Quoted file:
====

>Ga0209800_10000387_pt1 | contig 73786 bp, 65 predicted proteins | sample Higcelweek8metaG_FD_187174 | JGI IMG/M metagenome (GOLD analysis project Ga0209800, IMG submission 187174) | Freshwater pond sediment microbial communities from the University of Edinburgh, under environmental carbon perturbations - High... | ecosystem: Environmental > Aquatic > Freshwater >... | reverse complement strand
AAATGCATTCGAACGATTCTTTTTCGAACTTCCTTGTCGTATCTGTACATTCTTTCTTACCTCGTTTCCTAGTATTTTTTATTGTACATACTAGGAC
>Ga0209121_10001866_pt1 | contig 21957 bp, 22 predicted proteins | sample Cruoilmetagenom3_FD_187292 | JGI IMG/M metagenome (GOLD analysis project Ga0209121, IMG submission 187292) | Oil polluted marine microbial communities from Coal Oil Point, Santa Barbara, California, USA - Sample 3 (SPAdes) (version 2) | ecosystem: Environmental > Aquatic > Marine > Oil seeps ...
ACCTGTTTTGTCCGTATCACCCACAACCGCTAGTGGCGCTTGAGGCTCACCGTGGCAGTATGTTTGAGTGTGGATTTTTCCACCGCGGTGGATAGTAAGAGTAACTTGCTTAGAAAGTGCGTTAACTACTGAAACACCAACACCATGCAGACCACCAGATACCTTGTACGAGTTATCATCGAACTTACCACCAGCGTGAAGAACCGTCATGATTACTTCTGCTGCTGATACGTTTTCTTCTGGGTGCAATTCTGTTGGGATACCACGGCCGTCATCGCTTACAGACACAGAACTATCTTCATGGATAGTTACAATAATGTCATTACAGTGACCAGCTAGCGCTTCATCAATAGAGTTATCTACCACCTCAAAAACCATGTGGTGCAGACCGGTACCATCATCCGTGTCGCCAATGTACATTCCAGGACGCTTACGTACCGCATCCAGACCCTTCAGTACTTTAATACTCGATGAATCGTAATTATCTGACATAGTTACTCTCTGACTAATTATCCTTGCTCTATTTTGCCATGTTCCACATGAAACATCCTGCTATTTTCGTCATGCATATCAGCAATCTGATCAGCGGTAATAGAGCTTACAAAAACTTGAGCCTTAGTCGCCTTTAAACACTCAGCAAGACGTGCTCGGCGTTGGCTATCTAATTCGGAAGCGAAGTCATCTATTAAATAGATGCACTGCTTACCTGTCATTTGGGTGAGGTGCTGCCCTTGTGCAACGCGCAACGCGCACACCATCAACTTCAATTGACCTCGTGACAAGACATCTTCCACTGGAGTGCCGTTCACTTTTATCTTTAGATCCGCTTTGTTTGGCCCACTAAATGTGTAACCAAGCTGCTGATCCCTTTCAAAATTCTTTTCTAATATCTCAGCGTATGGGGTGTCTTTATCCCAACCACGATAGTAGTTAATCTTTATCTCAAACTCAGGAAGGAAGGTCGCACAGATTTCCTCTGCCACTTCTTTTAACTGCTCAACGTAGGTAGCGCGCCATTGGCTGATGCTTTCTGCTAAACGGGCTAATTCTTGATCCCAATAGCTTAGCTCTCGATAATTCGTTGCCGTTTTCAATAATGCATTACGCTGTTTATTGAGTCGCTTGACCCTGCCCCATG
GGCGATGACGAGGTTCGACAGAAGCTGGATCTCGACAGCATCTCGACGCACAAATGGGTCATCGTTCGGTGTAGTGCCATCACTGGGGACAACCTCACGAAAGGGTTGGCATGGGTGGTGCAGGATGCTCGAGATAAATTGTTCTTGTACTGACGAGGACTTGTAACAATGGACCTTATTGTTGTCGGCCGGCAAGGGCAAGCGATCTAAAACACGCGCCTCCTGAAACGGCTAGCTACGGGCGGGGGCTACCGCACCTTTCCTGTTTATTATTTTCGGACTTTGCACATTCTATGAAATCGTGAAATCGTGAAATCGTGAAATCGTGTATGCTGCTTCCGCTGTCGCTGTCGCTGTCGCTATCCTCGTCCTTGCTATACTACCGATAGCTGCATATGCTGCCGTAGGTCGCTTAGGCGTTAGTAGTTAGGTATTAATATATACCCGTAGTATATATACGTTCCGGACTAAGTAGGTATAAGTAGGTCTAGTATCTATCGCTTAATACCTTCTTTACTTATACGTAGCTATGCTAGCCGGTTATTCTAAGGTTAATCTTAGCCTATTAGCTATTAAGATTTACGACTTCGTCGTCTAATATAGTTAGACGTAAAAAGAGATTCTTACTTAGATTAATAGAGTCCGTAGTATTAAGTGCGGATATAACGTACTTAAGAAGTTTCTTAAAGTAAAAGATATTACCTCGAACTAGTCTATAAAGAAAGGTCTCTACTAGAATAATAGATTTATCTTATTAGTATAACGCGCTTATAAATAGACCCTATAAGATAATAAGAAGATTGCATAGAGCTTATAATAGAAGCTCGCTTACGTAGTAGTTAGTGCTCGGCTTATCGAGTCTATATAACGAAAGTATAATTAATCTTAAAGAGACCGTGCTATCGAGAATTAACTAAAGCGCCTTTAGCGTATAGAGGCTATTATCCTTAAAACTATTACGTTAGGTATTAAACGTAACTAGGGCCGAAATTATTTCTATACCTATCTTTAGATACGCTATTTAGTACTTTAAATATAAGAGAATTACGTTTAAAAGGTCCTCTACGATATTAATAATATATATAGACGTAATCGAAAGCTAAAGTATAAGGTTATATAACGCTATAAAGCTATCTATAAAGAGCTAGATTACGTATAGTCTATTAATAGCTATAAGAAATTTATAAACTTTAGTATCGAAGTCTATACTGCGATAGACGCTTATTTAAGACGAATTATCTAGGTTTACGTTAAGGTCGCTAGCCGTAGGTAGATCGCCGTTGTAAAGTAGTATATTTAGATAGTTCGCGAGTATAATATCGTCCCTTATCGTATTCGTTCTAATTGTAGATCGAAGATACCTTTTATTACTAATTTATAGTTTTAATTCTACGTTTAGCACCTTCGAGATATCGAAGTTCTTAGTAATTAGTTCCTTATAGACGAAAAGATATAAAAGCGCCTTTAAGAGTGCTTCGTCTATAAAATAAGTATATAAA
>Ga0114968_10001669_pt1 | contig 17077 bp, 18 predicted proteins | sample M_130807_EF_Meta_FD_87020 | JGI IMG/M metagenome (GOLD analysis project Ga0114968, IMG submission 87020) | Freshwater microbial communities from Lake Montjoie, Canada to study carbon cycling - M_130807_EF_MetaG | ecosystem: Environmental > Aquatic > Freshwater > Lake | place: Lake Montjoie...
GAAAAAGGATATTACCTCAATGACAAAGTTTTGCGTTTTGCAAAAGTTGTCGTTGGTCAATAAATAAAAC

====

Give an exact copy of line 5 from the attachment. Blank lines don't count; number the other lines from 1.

GGCGATGACGAGGTTCGACAGAAGCTGGATCTCGACAGCATCTCGACGCACAAATGGGTCATCGTTCGGTGTAGTGCCATCACTGGGGACAACCTCACGAAAGGGTTGGCATGGGTGGTGCAGGATGCTCGAGATAAATTGTTCTTGTACTGACGAGGACTTGTAACAATGGACCTTATTGTTGTCGGCCGGCAAGGGCAAGCGATCTAAAACACGCGCCTCCTGAAACGGCTAGCTACGGGCGGGGGCTACCGCACCTTTCCTGTTTATTATTTTCGGACTTTGCACATTCTATGAAATCGTGAAATCGTGAAATCGTGAAATCGTGTATGCTGCTTCCGCTGTCGCTGTCGCTGTCGCTATCCTCGTCCTTGCTATACTACCGATAGCTGCATATGCTGCCGTAGGTCGCTTAGGCGTTAGTAGTTAGGTATTAATATATACCCGTAGTATATATACGTTCCGGACTAAGTAGGTATAAGTAGGTCTAGTATCTATCGCTTAATACCTTCTTTACTTATACGTAGCTATGCTAGCCGGTTATTCTAAGGTTAATCTTAGCCTATTAGCTATTAAGATTTACGACTTCGTCGTCTAATATAGTTAGACGTAAAAAGAGATTCTTACTTAGATTAATAGAGTCCGTAGTATTAAGTGCGGATATAACGTACTTAAGAAGTTTCTTAAAGTAAAAGATATTACCTCGAACTAGTCTATAAAGAAAGGTCTCTACTAGAATAATAGATTTATCTTATTAGTATAACGCGCTTATAAATAGACCCTATAAGATAATAAGAAGATTGCATAGAGCTTATAATAGAAGCTCGCTTACGTAGTAGTTAGTGCTCGGCTTATCGAGTCTATATAACGAAAGTATAATTAATCTTAAAGAGACCGTGCTATCGAGAATTAACTAAAGCGCCTTTAGCGTATAGAGGCTATTATCCTTAAAACTATTACGTTAGGTATTAAACGTAACTAGGGCCGAAATTATTTCTATACCTATCTTTAGATACGCTATTTAGTACTTTAAATATAAGAGAATTACGTTTAAAAGGTCCTCTACGATATTAATAATATATATAGACGTAATCGAAAGCTAAAGTATAAGGTTATATAACGCTATAAAGCTATCTATAAAGAGCTAGATTACGTATAGTCTATTAATAGCTATAAGAAATTTATAAACTTTAGTATCGAAGTCTATACTGCGATAGACGCTTATTTAAGACGAATTATCTAGGTTTACGTTAAGGTCGCTAGCCGTAGGTAGATCGCCGTTGTAAAGTAGTATATTTAGATAGTTCGCGAGTATAATATCGTCCCTTATCGTATTCGTTCTAATTGTAGATCGAAGATACCTTTTATTACTAATTTATAGTTTTAATTCTACGTTTAGCACCTTCGAGATATCGAAGTTCTTAGTAATTAGTTCCTTATAGACGAAAAGATATAAAAGCGCCTTTAAGAGTGCTTCGTCTATAAAATAAGTATATAAA